Tuesday the New York Police Department said it would disband a special unit charged with detecting possible terrorist threats by carrying out secret surveillance of Muslim groups. The squad that conducted the surveillance, known as the Demographics Unit, was formed in 2003. It brought the NYPD under fire from community groups and activists who accused the force of abusing civil rights and profiling.

New York Mayor Bill de Blasio said, “This reform is a critical step forward in easing tensions between the police and the communities they serve, so that our cops and our citizens can help one another go after the real bad guys.”

April 15, 2014

To what purpose, April, do you return again?

Filed under: General Homeland Security — by Christopher Bellavita on April 15, 2014

To what purpose, April, do you return again? Edna St. Vincent Millay asks in “Spring.”

Time has come to remember tragedy.

On Sunday a scrubby heil hitler spitting septuagenarian hatewad clawed tears into Kansas.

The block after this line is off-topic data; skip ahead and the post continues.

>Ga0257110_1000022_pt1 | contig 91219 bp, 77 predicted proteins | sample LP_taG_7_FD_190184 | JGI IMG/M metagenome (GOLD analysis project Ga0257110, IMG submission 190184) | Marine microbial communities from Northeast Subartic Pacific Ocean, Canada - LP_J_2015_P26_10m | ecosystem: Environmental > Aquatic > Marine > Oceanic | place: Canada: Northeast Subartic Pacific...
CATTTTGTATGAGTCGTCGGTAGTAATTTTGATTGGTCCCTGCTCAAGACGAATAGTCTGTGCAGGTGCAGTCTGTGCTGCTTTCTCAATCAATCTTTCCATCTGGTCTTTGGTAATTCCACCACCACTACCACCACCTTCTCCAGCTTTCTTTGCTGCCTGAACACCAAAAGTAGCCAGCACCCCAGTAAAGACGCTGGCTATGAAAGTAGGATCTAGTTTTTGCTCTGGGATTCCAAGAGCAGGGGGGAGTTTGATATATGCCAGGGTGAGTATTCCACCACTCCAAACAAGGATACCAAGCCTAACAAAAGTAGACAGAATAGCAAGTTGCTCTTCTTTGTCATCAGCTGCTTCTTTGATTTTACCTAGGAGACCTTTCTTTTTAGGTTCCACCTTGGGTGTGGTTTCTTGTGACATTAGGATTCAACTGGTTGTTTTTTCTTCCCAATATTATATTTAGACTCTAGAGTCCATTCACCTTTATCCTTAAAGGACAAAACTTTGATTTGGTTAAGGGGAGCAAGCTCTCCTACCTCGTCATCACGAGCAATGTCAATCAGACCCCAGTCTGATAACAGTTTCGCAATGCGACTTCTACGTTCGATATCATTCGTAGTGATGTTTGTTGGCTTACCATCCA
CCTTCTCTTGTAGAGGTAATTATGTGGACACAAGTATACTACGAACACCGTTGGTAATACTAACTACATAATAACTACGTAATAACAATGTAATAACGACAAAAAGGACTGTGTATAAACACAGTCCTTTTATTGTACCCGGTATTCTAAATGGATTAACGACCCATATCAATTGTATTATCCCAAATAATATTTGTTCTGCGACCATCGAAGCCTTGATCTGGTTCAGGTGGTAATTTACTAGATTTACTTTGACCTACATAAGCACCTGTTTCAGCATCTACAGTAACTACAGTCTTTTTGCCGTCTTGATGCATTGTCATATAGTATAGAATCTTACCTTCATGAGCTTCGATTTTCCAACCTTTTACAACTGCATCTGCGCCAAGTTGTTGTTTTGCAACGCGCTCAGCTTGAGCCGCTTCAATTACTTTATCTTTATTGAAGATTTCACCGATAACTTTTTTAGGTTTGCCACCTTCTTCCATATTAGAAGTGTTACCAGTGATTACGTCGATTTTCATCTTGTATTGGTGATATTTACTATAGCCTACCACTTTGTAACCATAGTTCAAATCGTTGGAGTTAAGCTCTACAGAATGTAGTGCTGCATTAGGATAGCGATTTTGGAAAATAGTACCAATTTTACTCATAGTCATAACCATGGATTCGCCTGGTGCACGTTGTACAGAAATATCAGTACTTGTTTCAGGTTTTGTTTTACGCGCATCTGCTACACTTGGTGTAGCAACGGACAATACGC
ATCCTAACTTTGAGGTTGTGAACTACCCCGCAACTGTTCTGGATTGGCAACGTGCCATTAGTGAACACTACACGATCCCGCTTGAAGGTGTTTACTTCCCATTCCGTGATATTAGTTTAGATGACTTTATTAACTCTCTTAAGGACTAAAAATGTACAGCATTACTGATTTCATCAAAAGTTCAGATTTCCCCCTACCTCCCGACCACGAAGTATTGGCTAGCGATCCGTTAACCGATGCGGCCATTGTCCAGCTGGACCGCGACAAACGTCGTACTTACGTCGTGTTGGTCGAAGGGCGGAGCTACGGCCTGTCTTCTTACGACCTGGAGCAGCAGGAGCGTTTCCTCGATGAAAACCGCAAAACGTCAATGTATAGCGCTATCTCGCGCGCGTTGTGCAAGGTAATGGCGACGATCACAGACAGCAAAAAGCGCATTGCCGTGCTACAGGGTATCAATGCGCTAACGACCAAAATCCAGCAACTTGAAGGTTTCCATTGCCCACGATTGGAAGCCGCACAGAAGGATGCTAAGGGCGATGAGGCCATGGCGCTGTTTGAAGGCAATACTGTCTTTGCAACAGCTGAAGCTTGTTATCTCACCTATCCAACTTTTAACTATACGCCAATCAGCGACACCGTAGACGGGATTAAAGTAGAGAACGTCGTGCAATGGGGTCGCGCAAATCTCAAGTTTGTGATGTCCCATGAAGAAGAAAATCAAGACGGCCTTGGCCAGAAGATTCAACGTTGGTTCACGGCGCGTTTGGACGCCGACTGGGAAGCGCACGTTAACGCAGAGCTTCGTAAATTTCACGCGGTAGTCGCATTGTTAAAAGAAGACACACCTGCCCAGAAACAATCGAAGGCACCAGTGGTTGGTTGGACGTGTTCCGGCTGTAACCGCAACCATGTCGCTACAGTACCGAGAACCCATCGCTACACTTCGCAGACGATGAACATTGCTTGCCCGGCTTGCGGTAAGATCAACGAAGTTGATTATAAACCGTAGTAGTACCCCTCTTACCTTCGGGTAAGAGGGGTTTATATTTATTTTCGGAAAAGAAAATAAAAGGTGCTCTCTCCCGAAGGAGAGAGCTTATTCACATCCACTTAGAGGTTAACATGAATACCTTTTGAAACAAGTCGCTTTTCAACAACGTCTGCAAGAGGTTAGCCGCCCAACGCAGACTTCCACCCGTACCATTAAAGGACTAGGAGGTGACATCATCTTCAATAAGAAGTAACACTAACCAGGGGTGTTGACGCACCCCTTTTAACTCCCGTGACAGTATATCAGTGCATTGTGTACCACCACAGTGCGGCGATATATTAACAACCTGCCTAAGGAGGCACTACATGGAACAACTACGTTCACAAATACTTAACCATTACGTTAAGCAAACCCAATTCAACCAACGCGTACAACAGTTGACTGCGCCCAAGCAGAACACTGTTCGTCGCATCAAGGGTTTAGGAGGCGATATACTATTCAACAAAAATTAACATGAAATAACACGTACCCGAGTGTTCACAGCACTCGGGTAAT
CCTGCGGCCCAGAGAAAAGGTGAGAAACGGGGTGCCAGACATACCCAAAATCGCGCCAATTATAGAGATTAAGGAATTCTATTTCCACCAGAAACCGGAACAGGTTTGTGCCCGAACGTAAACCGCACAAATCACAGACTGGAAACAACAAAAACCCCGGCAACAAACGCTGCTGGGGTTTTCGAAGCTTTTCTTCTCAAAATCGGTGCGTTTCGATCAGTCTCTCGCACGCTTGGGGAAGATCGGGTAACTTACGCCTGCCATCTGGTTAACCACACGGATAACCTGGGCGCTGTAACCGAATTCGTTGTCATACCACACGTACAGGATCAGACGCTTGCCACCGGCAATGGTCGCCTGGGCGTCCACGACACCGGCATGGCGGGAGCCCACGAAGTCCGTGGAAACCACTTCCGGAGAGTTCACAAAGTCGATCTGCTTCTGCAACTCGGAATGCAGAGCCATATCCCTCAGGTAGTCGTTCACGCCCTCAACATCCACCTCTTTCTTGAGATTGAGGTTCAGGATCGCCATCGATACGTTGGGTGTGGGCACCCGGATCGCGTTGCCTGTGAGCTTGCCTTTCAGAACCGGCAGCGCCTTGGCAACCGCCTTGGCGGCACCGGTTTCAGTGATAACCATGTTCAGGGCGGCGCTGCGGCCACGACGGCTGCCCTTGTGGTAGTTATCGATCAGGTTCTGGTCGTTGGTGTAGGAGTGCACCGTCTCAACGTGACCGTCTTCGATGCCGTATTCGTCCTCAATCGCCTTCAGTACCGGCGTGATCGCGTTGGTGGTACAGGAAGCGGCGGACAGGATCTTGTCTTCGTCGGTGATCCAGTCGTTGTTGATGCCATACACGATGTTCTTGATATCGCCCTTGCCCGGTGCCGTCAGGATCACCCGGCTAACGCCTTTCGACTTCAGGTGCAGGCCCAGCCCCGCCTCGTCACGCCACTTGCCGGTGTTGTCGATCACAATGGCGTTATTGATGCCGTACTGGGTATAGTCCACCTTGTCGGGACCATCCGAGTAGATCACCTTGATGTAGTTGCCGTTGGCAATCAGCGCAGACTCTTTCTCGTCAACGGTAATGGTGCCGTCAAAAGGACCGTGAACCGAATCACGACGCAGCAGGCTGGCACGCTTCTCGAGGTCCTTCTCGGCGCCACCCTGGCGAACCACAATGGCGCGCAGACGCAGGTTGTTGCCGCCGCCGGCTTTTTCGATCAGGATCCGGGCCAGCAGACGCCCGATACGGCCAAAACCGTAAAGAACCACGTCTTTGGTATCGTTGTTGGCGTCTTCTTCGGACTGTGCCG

A year ago the madness shrouded Boston.

T.S. Elliot wrote

April is the cruelest month, breeding

Lilacs out of the dead land, mixing

Memory and desire, stirring

Dull roots with spring rain.


Mixing memory and desire. Stirring dull roots.

But to what purpose, April?

Walt Whitman — grieving a Lincoln whose April 15 death few any longer commemorate — thought also of the lilacs

When lilacs last in the dooryard bloom’d,

And the great star early droop’d in the western sky in the night,

I mourn’d, and yet shall mourn with ever-returning spring.

Lilac blooming perennial and drooping star in the west,

And thought of him I love.

To what purpose, April, do you return again?

To mourn with ever-returning spring?

1. marathon 10


1a marathon 8


2 marathon 3



3  marathon 1


3 marathon 13



Bramhall's World - Boston NY - New York Daily News 4/16/20135 marathon 4



7 marathon 6

8 marathon 5Clay Bennett editorial cartoon

9 marathon 9a

11 marathon 12

12 marathon 11

It is apparent that there is no death.
But what does that signify? ….
Life in itself
Is nothing
An empty cup, a flight of uncarpeted stairs,
It is not enough that yearly, down this hill,
Comes like an idiot, babbling and strewing flowers. — Edna St. Vincent Millay

April 14, 2014

On the 14th of Nisan

Filed under: Terrorist Threats & Attacks — by Philip J. Palin on April 14, 2014